Magnitude, determinants and effect of illegal out-migration from South Wollo Zone with special reference selected woredas
European Journal of Molecular & Clinical Medicine,
2020, Volume 7, Issue 10, Pages 2936-2955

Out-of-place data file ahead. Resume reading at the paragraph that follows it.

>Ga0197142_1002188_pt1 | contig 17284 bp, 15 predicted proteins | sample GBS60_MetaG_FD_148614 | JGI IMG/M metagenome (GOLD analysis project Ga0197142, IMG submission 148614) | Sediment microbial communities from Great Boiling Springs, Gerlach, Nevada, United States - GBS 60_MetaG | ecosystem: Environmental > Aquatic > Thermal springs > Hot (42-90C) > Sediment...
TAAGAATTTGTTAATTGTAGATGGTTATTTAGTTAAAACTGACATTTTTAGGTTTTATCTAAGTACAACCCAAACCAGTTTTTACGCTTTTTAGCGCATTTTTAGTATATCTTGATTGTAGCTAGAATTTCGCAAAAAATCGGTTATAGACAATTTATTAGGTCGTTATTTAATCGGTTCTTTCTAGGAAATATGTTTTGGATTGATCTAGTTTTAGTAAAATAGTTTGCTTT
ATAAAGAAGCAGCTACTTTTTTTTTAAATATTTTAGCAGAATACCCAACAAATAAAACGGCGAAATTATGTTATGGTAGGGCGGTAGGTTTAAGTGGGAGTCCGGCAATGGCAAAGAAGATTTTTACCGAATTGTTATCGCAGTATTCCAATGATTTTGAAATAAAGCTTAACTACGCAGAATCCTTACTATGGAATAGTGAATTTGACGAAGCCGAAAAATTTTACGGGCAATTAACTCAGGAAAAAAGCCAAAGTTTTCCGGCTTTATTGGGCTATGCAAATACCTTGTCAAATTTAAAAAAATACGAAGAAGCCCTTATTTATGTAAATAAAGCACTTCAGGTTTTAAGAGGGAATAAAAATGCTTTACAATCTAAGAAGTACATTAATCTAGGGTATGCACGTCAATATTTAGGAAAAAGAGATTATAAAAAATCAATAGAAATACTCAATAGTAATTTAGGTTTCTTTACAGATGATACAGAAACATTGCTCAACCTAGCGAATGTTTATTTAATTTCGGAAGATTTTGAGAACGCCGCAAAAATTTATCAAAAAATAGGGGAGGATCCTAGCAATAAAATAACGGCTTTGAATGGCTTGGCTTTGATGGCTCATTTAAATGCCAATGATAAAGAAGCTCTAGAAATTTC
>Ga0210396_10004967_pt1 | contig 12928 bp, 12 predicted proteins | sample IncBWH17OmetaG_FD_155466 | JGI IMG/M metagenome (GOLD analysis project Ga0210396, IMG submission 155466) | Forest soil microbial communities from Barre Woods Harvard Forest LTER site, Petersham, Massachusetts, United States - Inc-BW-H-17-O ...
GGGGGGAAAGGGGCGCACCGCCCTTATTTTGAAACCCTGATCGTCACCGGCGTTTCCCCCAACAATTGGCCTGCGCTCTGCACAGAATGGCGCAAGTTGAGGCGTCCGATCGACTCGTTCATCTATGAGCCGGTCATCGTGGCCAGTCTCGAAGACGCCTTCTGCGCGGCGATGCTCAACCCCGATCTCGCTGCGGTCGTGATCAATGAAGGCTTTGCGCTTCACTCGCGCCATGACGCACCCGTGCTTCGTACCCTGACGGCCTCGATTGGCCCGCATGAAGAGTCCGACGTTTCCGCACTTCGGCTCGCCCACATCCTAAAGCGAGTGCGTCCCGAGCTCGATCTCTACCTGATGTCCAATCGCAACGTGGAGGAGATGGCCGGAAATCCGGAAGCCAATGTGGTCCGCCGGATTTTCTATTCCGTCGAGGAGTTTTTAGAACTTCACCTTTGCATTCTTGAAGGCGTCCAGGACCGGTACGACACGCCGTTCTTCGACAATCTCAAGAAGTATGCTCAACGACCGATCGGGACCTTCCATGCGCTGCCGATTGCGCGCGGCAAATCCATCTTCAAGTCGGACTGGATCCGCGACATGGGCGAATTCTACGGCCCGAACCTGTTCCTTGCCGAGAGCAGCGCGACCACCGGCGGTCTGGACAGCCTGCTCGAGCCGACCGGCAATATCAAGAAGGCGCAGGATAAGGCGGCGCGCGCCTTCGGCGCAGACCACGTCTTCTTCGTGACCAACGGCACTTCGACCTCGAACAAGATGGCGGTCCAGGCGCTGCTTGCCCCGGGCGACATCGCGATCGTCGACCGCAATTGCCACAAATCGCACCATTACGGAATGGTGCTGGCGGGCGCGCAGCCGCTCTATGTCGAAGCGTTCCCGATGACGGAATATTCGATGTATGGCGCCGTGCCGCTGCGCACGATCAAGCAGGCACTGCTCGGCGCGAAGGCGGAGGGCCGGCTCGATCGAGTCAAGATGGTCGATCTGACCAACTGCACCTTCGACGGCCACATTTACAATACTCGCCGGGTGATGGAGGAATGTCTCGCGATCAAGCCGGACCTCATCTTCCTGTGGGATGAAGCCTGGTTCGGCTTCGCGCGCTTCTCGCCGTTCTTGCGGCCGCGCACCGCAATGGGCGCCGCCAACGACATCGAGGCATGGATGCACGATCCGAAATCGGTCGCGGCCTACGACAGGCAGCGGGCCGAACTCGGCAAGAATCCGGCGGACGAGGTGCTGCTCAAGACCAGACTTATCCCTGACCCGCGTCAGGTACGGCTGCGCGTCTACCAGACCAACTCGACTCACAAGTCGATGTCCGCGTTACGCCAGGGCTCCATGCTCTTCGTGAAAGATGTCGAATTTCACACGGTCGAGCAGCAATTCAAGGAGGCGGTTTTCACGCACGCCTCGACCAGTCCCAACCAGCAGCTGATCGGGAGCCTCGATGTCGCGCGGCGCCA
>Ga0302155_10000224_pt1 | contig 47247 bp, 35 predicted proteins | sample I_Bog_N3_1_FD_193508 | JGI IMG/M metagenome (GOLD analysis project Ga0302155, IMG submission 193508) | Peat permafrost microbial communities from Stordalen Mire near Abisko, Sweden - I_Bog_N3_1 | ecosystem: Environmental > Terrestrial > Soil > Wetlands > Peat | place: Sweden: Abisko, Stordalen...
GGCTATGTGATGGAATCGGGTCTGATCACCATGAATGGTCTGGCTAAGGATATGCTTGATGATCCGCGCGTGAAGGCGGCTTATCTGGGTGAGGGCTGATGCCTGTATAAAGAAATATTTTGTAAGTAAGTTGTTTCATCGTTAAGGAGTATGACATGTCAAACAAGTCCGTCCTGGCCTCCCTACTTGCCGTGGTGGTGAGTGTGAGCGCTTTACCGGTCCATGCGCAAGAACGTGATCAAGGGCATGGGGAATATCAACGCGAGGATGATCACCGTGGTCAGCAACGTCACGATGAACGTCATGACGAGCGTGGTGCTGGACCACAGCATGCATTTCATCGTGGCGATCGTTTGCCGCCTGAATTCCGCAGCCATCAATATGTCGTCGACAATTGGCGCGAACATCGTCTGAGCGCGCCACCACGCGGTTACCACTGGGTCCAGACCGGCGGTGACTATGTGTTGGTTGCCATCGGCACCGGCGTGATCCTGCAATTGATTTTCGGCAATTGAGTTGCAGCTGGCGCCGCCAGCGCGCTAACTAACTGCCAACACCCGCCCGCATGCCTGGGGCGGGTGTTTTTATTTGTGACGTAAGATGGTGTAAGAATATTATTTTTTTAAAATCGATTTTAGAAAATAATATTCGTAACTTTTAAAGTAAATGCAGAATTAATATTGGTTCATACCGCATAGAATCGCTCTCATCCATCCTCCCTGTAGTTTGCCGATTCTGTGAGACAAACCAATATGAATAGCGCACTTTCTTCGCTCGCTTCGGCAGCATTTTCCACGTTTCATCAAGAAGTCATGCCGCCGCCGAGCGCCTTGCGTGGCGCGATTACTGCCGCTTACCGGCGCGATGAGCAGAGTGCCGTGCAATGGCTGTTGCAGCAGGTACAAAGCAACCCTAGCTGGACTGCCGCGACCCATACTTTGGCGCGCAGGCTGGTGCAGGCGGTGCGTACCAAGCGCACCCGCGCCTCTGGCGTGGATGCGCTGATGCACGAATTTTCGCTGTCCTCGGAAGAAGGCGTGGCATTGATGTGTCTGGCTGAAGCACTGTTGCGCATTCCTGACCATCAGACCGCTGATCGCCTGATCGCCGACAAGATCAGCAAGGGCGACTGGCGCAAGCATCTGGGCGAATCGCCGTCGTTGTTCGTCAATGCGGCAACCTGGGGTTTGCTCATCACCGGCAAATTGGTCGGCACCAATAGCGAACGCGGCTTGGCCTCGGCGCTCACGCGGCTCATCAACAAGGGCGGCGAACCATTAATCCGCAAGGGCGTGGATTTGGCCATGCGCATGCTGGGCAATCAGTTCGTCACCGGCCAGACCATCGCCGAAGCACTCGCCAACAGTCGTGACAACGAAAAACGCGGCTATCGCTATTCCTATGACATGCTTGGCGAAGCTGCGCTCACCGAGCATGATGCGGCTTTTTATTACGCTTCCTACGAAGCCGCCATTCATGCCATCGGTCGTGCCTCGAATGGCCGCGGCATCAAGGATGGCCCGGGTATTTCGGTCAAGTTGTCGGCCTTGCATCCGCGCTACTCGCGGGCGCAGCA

AbstractThe purpose of this study is to explore the magnitude, determinants, and effects of low skilled illegal out-migration: with reference to Ambasel, Tehulederie and Worebabo woredas. Data were collected using secondary and primary sources. In order to illicit respondent’s opinion questionnaires, interviews and focus group discussions were employed. The target group respondents were returnee emigrants, emigrants’ families and community leaders which comprises of administrative members, religious groups, Eqquib leaders and elders. The sampling technique employed to identify respondents was simple random sampling and convenience non-probability sampling. Data was analyzed using descriptive and statistical analysis. The result of the study shows increasing of low skilled illegal migration due to the effect of push and pull factors. Potential emigrants pushed by their problems as they see migration as options for improving life and also lured by successful migrants’ achievements that enhance them making decision. Thus, people rush to cross borders but faced severe problems by inhuman and brutal act of smugglers including requesting money in the transit country Yemen. Emigrants who fulfilled smugglers request continue their journey to their destination countries. Some could detain at the border, and some succeed in migrating but fail to remit. The effect of illegal migration found to be positive but more of its outcome have negative consequences. The positive effects are benefits of remittances and the negative consequence of migration represents a large outflow of human capital from the study region, Physical and emotional violence, death and acute illness, economic crisis. Based on the finding’s recommendations are made. There should be awareness creation on consequence of illegal migration to the society. Areas of revenue generation and opportunities should be identified and training, access to finance, consultancy service and strategies to enhance them for work need to be facilitated. Government need to make efforts to protect migrants’ rights in the host countries.
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